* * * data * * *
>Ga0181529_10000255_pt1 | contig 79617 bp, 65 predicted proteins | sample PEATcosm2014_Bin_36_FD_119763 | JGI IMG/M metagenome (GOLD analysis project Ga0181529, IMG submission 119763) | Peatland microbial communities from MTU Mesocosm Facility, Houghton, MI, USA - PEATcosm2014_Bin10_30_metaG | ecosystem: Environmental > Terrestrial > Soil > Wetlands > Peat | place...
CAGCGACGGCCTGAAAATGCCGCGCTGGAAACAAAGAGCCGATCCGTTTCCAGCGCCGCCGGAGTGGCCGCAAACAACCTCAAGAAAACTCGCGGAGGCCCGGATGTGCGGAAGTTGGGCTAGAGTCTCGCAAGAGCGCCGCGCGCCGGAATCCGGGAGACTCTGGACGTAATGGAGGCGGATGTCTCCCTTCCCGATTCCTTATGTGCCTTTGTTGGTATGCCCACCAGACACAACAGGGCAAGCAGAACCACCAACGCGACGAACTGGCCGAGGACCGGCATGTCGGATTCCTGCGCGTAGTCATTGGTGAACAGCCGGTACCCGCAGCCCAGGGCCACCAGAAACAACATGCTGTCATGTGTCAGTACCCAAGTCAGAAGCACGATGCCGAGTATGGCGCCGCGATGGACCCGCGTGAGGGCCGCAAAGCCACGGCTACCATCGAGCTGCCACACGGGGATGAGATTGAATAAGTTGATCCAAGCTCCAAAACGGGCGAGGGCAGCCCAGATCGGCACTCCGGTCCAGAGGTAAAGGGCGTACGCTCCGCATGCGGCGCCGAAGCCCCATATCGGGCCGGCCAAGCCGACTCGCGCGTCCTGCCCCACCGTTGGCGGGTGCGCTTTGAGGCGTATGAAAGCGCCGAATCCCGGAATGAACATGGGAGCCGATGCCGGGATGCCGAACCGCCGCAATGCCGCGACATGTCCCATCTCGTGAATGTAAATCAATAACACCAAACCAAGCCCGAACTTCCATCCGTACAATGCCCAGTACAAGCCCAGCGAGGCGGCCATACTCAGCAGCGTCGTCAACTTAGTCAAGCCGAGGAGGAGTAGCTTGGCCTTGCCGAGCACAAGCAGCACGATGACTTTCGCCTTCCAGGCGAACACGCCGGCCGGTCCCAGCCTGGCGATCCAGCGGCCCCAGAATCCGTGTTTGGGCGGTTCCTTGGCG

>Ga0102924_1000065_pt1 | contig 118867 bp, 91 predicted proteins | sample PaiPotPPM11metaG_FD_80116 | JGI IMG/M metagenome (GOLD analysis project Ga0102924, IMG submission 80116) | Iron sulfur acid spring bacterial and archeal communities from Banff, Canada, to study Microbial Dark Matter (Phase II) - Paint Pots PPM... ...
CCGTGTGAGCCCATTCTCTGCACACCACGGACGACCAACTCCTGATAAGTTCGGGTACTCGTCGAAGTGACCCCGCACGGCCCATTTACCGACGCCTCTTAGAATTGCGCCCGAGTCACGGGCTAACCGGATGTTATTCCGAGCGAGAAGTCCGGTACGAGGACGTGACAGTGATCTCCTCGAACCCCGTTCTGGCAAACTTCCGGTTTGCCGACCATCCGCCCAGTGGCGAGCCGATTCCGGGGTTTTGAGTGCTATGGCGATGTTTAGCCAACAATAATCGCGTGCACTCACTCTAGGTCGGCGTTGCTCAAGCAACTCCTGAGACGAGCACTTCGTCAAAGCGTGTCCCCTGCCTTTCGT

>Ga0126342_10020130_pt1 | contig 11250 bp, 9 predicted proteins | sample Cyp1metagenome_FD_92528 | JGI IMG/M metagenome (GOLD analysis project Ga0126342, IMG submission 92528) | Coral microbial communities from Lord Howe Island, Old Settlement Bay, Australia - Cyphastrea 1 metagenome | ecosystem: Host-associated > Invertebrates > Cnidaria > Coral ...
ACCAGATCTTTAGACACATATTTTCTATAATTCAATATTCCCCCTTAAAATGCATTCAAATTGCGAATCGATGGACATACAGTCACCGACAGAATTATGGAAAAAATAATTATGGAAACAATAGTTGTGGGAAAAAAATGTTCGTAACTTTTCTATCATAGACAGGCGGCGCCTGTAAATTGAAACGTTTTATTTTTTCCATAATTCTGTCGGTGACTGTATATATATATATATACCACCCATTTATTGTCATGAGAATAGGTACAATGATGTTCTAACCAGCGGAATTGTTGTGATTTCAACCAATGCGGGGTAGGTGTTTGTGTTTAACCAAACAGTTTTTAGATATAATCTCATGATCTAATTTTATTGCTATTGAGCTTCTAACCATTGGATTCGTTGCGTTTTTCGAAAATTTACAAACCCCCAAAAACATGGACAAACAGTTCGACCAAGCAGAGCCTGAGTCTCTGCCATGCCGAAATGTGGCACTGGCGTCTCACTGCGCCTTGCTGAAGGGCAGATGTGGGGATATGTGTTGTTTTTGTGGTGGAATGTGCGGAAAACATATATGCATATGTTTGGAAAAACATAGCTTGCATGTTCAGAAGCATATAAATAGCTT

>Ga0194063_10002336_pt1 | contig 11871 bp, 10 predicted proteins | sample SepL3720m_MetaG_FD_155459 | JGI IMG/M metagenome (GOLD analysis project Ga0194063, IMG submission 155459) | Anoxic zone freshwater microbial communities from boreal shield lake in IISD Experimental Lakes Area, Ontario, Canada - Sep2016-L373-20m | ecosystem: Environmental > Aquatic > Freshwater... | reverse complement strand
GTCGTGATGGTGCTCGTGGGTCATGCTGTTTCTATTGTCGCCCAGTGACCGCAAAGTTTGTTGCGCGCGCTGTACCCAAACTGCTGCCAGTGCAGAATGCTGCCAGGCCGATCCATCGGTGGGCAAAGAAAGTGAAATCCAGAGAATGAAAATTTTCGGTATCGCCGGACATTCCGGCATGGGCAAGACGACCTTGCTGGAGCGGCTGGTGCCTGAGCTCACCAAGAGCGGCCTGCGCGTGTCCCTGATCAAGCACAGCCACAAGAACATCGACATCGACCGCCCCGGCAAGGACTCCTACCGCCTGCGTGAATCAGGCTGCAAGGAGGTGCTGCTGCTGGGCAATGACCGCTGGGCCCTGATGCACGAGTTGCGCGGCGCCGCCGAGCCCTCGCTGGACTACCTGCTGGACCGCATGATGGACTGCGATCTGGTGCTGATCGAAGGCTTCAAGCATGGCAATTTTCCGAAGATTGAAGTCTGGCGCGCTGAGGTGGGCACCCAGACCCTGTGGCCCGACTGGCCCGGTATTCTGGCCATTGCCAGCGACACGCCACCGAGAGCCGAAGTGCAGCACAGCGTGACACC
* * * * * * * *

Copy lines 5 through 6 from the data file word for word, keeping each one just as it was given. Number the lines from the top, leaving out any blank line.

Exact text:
>Ga0126342_10020130_pt1 | contig 11250 bp, 9 predicted proteins | sample Cyp1metagenome_FD_92528 | JGI IMG/M metagenome (GOLD analysis project Ga0126342, IMG submission 92528) | Coral microbial communities from Lord Howe Island, Old Settlement Bay, Australia - Cyphastrea 1 metagenome | ecosystem: Host-associated > Invertebrates > Cnidaria > Coral ...
ACCAGATCTTTAGACACATATTTTCTATAATTCAATATTCCCCCTTAAAATGCATTCAAATTGCGAATCGATGGACATACAGTCACCGACAGAATTATGGAAAAAATAATTATGGAAACAATAGTTGTGGGAAAAAAATGTTCGTAACTTTTCTATCATAGACAGGCGGCGCCTGTAAATTGAAACGTTTTATTTTTTCCATAATTCTGTCGGTGACTGTATATATATATATATACCACCCATTTATTGTCATGAGAATAGGTACAATGATGTTCTAACCAGCGGAATTGTTGTGATTTCAACCAATGCGGGGTAGGTGTTTGTGTTTAACCAAACAGTTTTTAGATATAATCTCATGATCTAATTTTATTGCTATTGAGCTTCTAACCATTGGATTCGTTGCGTTTTTCGAAAATTTACAAACCCCCAAAAACATGGACAAACAGTTCGACCAAGCAGAGCCTGAGTCTCTGCCATGCCGAAATGTGGCACTGGCGTCTCACTGCGCCTTGCTGAAGGGCAGATGTGGGGATATGTGTTGTTTTTGTGGTGGAATGTGCGGAAAACATATATGCATATGTTTGGAAAAACATAGCTTGCATGTTCAGAAGCATATAAATAGCTT